The original indentures have been amended or extended approximately five times. There are two relevant indenture amendments and extensions. One was approved in 1928, providing that "only one residence shall be erected on each lot." In 1972, a "right of first refusal" provision was approved under which any lot owner selling a lot was required to provide "15 days' written notice to the owners of all other lots in the subdivision ... such notice to contain the selling price and other terms of the proposed sale and to whom it is made." The 1972 provision grants the other lot owners "the right to elect in writing to purchase said lot on the same terms (including the closing date) as offered to the third party buyer...." Both the "one residence per lot" provision and "right of first refusal" provision were restated in the most recent amendment and extension, which was recorded in 1998 and approved by two-thirds of the lot owners. The indentures also provide for the election of subdivision trustees. The indentures impose a fiduciary duty on the trustees to the lot owners and provide "the Trustees shall have the power to enforce the restrictions spread upon the plat of Clayton Terrace subdivision."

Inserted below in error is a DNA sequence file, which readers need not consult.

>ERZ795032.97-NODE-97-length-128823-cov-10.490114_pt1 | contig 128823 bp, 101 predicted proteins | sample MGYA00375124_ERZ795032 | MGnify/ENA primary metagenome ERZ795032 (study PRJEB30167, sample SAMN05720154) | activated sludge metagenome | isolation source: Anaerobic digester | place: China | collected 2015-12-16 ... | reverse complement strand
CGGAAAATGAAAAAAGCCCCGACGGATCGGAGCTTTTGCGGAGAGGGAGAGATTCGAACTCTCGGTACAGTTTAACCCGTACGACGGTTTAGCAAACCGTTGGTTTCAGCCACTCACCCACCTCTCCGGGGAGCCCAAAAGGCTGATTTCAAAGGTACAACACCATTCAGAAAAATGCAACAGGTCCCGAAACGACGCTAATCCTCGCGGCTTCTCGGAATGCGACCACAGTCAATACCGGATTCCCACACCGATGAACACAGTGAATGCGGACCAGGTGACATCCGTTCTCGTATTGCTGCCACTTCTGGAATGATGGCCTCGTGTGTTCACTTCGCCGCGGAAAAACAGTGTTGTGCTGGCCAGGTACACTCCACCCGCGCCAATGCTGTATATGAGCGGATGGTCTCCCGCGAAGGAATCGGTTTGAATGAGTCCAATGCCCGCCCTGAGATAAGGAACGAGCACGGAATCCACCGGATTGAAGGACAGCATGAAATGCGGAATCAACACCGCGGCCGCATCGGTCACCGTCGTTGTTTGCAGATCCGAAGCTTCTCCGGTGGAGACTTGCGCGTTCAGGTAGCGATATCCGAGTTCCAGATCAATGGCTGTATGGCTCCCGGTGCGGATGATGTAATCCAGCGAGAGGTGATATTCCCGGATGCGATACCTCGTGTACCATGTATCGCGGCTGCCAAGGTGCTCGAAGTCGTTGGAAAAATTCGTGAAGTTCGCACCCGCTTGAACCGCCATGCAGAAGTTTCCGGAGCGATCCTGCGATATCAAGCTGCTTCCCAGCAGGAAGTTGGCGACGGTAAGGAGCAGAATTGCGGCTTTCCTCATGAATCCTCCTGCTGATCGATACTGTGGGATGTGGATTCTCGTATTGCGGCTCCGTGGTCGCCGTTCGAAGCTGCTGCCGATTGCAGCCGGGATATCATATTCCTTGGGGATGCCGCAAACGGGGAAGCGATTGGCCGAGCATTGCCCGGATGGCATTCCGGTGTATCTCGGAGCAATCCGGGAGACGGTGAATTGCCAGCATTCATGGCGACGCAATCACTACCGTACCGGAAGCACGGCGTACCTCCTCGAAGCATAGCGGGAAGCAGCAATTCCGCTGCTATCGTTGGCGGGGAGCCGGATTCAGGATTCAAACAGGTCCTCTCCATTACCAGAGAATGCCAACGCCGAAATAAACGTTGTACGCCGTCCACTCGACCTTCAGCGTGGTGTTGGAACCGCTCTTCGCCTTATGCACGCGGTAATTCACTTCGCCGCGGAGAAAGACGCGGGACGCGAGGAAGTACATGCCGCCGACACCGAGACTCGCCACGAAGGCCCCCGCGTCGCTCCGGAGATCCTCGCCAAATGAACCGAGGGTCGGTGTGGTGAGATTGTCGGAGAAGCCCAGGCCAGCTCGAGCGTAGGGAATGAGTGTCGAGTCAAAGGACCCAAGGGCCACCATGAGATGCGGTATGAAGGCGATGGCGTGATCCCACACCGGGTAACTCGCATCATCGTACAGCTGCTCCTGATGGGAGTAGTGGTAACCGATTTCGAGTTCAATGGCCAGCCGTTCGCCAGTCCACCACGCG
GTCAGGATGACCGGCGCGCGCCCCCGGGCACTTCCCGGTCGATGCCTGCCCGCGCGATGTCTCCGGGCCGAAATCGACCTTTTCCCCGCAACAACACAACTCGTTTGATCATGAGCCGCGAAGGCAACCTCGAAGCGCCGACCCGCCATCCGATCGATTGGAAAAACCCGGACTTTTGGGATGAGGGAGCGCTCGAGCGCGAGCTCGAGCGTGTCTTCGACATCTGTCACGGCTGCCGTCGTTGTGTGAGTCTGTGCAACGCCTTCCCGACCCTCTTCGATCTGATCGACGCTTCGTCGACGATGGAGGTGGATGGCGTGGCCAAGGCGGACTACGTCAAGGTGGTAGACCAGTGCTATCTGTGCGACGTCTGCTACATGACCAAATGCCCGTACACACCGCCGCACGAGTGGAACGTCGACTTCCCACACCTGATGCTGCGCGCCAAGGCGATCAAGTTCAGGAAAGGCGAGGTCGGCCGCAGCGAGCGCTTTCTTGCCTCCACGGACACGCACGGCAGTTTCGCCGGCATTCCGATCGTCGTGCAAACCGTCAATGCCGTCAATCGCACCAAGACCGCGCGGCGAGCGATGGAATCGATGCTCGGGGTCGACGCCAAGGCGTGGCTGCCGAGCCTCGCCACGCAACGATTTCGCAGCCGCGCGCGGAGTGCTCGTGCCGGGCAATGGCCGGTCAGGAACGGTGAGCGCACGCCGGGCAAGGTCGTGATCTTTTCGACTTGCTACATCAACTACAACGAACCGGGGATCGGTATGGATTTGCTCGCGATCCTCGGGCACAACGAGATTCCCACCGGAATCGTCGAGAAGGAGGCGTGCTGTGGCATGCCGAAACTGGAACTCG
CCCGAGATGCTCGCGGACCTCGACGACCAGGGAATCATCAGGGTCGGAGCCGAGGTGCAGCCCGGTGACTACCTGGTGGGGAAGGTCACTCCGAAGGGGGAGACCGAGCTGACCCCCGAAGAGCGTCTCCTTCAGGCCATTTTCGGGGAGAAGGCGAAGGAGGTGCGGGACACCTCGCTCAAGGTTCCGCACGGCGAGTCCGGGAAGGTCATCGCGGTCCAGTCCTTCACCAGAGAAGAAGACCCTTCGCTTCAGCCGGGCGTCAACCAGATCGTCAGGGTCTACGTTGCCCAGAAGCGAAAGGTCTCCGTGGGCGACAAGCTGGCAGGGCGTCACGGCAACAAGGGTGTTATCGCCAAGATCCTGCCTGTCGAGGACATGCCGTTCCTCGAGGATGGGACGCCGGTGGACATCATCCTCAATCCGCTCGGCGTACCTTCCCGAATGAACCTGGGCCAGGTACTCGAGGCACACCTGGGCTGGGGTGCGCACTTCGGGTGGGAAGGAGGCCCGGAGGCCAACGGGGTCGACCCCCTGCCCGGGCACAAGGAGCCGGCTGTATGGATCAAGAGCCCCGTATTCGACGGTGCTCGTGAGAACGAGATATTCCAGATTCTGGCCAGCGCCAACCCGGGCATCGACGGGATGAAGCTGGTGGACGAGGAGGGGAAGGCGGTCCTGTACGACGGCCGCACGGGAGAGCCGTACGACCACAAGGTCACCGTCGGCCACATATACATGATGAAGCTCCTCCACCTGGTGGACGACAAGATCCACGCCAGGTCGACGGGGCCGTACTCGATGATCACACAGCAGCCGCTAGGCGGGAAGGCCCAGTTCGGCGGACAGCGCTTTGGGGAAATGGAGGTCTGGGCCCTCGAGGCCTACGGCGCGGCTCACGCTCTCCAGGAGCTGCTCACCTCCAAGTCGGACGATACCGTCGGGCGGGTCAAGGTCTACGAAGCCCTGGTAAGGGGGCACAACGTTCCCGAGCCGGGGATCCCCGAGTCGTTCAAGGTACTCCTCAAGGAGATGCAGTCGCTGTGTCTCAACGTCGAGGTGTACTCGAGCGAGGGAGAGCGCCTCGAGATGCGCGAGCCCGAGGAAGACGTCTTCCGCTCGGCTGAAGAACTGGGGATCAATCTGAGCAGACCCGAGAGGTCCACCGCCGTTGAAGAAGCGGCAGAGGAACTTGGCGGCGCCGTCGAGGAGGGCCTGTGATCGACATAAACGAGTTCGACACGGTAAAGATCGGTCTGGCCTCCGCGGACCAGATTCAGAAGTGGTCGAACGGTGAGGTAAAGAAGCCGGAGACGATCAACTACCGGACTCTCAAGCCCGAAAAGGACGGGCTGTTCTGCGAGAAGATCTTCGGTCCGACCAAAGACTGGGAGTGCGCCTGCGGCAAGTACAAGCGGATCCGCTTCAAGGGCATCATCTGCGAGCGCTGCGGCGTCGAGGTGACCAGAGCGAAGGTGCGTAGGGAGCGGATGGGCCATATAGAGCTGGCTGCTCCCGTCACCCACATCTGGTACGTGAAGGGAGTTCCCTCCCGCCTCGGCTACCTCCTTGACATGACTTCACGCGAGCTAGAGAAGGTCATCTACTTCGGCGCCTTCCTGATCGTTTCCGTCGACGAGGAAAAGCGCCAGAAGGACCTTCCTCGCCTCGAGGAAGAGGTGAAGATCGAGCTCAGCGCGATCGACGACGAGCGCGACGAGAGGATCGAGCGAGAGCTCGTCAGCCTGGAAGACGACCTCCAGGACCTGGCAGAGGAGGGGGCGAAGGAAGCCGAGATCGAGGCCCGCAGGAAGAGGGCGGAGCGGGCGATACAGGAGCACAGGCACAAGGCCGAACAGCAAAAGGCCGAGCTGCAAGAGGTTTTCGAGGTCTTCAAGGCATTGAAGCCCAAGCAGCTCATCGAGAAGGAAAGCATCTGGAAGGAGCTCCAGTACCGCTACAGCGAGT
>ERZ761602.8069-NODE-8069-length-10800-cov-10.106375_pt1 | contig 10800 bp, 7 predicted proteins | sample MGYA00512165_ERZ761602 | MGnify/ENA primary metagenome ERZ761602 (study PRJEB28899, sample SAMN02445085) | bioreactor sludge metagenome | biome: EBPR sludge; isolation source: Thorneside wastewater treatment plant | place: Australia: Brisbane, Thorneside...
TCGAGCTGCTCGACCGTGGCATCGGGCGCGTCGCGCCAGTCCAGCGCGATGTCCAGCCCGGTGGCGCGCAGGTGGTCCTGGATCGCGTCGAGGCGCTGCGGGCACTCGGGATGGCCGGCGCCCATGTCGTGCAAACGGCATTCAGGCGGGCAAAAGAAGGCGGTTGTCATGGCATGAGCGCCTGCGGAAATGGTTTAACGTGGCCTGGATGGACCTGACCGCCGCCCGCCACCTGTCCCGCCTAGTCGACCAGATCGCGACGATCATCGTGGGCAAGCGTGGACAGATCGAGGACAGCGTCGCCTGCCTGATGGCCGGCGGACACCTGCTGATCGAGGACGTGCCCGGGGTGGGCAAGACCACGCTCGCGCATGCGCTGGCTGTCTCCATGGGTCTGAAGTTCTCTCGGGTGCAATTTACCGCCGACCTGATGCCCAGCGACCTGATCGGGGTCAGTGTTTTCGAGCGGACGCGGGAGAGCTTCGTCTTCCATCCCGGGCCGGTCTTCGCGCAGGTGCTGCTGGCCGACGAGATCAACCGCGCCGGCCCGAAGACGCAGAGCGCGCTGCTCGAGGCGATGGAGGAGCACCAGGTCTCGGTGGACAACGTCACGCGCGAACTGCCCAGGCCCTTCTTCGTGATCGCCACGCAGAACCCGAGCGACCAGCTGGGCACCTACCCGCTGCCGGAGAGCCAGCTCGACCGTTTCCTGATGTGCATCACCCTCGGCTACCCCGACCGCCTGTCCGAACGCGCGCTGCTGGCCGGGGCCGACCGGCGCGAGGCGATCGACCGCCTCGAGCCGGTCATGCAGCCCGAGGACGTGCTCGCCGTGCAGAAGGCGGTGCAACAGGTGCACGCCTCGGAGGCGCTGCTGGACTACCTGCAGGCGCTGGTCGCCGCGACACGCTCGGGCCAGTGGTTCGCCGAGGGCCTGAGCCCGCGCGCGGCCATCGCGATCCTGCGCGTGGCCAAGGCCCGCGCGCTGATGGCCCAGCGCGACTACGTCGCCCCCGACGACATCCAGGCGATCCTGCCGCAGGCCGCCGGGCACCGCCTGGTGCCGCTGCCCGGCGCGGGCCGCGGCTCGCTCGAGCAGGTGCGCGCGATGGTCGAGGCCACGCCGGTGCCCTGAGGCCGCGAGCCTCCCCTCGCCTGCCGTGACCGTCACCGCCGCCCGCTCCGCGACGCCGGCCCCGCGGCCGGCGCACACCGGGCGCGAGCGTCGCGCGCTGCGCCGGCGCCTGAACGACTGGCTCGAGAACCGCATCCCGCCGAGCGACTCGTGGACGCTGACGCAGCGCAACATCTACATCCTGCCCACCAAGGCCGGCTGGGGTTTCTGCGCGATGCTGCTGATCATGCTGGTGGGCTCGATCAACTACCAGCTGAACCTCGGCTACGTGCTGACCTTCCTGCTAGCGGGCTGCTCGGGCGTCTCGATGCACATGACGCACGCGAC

Jane Huey died October 15, 2011. Her daughter, Jeannette Huey, as trustee of her mother’s trust, became responsible for Lot 6. Ms. Huey listed Lot 6 with a real estate agent in September 2012. A career real estate developer, Kevin McGowan, testified at trial that, "as soon as I saw it, when I noticed it was almost three acres, my very first thought was that this might be able to be split." Before making an offer, he confirmed with Frontenac that its municipal ordinances would not prohibit subdivision of the property. To purchase the property, he secured an investor, Century Renovations, LLC, and both he and the investor reviewed the Clayton Terrace indentures. In January 2013, Ms. Huey and Century Renovations agreed to terms for the sale of Lot 6 and set the closing for February 2013.